All posts in “Firefox”

Pocket’s reading app won’t sound so robotic now

Last year, Mozilla made its first acquisition by snatching up Pocket, the Instapaper competitor that helps you save longer articles for later reading. Today, this popular reading app is getting a major update that gives its app a visual makeover, including a new dark mode, and most importantly, a better way to listen to the content you’ve saved.

Pocket had added a text-to-speech feature several years ago, so you could listen to an audio version of your saved articles, instead of reading them. Instapaper today offers a similar option.

But these text-to-speech engines often sound robotic and mangle words, leading to a poor listening experience. They’ll work in a pinch when you really need to catch up with some reading, and can’t sit down to do it. But they’re definitely not ideal.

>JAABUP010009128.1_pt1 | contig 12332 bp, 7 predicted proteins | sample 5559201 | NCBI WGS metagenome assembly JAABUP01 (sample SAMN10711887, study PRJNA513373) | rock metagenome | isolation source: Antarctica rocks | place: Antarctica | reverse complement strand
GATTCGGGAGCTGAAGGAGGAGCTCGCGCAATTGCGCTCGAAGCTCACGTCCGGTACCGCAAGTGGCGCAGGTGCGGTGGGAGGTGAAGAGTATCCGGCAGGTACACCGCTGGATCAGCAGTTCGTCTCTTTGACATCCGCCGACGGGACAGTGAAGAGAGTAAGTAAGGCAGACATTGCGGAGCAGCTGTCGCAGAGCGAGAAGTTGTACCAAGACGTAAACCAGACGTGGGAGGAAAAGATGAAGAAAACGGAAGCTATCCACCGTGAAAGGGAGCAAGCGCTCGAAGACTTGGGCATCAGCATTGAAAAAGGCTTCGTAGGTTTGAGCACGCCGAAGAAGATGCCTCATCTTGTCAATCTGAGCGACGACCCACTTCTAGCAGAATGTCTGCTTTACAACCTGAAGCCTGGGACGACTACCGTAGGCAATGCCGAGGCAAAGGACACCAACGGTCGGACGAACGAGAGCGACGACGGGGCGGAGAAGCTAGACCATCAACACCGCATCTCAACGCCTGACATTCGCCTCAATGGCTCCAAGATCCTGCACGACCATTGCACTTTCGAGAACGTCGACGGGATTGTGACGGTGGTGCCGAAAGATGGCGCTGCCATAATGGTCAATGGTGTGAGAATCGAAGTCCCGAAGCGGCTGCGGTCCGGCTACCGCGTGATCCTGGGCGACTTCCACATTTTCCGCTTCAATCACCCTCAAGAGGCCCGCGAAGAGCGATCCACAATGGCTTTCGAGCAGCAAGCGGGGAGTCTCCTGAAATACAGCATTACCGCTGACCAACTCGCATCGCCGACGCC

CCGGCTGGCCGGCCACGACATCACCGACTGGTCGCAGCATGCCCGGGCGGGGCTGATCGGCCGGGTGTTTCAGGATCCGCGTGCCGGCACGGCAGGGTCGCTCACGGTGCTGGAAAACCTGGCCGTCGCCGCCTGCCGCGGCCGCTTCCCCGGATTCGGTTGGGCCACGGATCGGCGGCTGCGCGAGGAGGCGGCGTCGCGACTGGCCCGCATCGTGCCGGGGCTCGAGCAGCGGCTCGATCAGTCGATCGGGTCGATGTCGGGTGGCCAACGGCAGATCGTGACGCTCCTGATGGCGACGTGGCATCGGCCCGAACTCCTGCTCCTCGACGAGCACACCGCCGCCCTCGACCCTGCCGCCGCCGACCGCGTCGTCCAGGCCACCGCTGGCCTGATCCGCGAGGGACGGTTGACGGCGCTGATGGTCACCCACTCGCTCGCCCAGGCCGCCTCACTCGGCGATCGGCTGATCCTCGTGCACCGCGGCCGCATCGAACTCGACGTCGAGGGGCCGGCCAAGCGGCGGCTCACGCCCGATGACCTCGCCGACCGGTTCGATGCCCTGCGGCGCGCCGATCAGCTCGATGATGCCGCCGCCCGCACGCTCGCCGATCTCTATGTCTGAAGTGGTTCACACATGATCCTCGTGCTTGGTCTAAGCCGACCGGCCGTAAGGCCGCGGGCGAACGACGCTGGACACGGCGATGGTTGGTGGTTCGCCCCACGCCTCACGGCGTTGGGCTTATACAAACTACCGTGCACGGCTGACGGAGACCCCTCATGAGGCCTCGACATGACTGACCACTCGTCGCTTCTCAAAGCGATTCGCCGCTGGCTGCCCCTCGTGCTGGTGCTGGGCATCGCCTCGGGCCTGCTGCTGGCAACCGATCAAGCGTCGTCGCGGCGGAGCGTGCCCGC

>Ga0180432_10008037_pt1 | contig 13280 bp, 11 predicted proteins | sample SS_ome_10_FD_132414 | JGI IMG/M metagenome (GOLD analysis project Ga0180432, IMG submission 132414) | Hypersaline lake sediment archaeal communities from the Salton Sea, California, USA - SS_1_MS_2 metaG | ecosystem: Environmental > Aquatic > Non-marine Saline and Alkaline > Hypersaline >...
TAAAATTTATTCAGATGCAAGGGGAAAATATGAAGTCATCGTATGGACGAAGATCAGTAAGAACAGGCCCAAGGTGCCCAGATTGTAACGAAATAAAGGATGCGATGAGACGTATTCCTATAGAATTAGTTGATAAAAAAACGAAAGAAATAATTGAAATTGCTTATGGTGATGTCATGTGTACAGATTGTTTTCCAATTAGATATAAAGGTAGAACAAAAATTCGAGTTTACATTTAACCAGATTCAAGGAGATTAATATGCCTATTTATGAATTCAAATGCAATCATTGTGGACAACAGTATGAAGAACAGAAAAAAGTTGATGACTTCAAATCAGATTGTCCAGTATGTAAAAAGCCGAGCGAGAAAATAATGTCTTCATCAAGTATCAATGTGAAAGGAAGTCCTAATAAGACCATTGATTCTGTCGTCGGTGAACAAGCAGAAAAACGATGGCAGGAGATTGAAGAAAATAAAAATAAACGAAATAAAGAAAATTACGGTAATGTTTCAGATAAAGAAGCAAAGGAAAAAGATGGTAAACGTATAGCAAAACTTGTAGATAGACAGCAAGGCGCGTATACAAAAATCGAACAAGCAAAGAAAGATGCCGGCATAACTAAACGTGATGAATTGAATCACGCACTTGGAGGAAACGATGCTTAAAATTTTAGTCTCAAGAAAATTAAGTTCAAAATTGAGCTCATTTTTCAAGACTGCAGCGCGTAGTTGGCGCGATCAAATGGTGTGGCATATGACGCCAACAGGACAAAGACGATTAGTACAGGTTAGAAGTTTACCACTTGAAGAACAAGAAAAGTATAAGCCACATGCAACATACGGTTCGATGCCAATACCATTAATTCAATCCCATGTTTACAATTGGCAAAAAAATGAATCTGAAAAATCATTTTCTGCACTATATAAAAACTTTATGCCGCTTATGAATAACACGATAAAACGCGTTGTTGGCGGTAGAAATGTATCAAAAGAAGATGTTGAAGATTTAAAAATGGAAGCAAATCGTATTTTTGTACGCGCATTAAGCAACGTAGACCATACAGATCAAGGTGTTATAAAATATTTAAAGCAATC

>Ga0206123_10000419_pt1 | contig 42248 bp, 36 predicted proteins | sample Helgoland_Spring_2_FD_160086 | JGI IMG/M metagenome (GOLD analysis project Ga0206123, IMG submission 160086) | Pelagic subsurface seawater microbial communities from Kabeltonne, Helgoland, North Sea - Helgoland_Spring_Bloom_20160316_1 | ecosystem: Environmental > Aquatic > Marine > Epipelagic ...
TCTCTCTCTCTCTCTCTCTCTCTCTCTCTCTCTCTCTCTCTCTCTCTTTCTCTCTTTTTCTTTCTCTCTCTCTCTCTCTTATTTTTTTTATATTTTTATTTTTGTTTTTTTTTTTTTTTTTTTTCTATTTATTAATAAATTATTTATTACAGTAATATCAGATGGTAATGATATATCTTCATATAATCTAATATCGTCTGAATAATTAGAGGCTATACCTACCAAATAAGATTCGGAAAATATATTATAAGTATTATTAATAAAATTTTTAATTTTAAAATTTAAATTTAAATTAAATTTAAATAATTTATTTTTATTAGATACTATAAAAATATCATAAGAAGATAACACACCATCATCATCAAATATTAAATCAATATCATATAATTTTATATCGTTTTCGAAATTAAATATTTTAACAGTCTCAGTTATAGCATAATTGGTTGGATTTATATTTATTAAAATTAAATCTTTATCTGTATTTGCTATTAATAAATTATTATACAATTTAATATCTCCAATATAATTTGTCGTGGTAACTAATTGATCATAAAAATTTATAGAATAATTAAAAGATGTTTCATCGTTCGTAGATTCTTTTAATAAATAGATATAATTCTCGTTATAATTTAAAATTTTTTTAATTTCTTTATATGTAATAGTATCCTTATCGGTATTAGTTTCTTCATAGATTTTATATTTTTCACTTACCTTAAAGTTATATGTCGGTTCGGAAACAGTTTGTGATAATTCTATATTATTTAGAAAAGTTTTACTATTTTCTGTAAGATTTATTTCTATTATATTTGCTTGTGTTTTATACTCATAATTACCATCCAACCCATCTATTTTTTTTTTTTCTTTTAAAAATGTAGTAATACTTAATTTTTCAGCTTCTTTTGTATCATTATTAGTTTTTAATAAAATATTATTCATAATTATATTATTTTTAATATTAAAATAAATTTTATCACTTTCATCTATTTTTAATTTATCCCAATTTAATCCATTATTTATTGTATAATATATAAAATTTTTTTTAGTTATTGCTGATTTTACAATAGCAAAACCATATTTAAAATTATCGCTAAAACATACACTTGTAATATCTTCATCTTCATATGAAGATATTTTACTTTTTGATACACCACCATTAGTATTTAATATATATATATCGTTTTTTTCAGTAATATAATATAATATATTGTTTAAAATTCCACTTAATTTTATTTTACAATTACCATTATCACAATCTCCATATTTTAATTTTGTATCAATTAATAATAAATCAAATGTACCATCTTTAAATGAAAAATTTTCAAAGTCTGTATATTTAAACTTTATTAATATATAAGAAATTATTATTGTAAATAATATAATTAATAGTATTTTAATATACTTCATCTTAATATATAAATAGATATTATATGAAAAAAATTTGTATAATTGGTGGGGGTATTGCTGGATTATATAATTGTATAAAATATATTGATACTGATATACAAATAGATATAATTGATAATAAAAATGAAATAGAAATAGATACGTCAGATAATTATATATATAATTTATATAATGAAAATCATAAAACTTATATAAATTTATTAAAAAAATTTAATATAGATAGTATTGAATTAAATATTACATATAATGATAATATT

Today, Pocket is addressing this problem with the launch of a new listening feature that will allow for a more human-sounding voice. On iOS and Android, the listen feature will be powered by Amazon Polly, Mozilla says.

First introduced at Amazon’s re:Invent developer event in November 2016, Polly uses machine learning technologies to deliver more life-like speech. Polly also understands words in context. For example, it knows that the word “live” would be pronounced differently based on its usage. (E.g. “I live in Seattle” vs. “Live from New York.”) The technology has evolved since to support speech marks, a timbre effect, and dynamic range compression, among other things.

To take advantage of the updated “Listen” feature, users just tap the new icon in the top-left corner of the Pocket mobile app to start playing their articles. It’s like your own personalized podcast, Mozilla notes.